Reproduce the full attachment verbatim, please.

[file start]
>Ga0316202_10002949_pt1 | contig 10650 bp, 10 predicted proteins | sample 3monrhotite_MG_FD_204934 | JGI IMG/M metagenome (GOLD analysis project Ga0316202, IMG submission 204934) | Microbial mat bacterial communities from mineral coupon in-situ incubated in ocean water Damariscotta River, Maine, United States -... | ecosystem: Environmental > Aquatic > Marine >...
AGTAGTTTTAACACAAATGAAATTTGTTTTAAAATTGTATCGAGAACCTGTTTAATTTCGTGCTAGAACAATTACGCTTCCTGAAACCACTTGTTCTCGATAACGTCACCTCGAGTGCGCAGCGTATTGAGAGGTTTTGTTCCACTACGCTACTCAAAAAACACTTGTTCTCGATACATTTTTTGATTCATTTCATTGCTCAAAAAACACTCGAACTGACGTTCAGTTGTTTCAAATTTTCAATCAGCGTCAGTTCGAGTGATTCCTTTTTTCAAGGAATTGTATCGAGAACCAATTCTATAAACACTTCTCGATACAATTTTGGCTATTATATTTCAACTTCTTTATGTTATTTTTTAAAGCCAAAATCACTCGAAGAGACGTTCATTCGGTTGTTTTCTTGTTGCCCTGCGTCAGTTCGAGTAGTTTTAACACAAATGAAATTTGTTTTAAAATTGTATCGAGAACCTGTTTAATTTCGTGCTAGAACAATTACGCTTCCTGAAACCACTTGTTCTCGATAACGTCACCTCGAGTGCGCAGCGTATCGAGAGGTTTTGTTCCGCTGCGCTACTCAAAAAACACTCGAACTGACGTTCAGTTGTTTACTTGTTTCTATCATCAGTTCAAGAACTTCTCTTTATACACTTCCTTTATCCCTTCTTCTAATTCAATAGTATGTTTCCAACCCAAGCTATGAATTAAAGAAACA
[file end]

>Ga0316202_10002949_pt1 | contig 10650 bp, 10 predicted proteins | sample 3monrhotite_MG_FD_204934 | JGI IMG/M metagenome (GOLD analysis project Ga0316202, IMG submission 204934) | Microbial mat bacterial communities from mineral coupon in-situ incubated in ocean water Damariscotta River, Maine, United States -... | ecosystem: Environmental > Aquatic > Marine >...
AGTAGTTTTAACACAAATGAAATTTGTTTTAAAATTGTATCGAGAACCTGTTTAATTTCGTGCTAGAACAATTACGCTTCCTGAAACCACTTGTTCTCGATAACGTCACCTCGAGTGCGCAGCGTATTGAGAGGTTTTGTTCCACTACGCTACTCAAAAAACACTTGTTCTCGATACATTTTTTGATTCATTTCATTGCTCAAAAAACACTCGAACTGACGTTCAGTTGTTTCAAATTTTCAATCAGCGTCAGTTCGAGTGATTCCTTTTTTCAAGGAATTGTATCGAGAACCAATTCTATAAACACTTCTCGATACAATTTTGGCTATTATATTTCAACTTCTTTATGTTATTTTTTAAAGCCAAAATCACTCGAAGAGACGTTCATTCGGTTGTTTTCTTGTTGCCCTGCGTCAGTTCGAGTAGTTTTAACACAAATGAAATTTGTTTTAAAATTGTATCGAGAACCTGTTTAATTTCGTGCTAGAACAATTACGCTTCCTGAAACCACTTGTTCTCGATAACGTCACCTCGAGTGCGCAGCGTATCGAGAGGTTTTGTTCCGCTGCGCTACTCAAAAAACACTCGAACTGACGTTCAGTTGTTTACTTGTTTCTATCATCAGTTCAAGAACTTCTCTTTATACACTTCCTTTATCCCTTCTTCTAATTCAATAGTATGTTTCCAACCCAAGCTATGAATTAAAGAAACA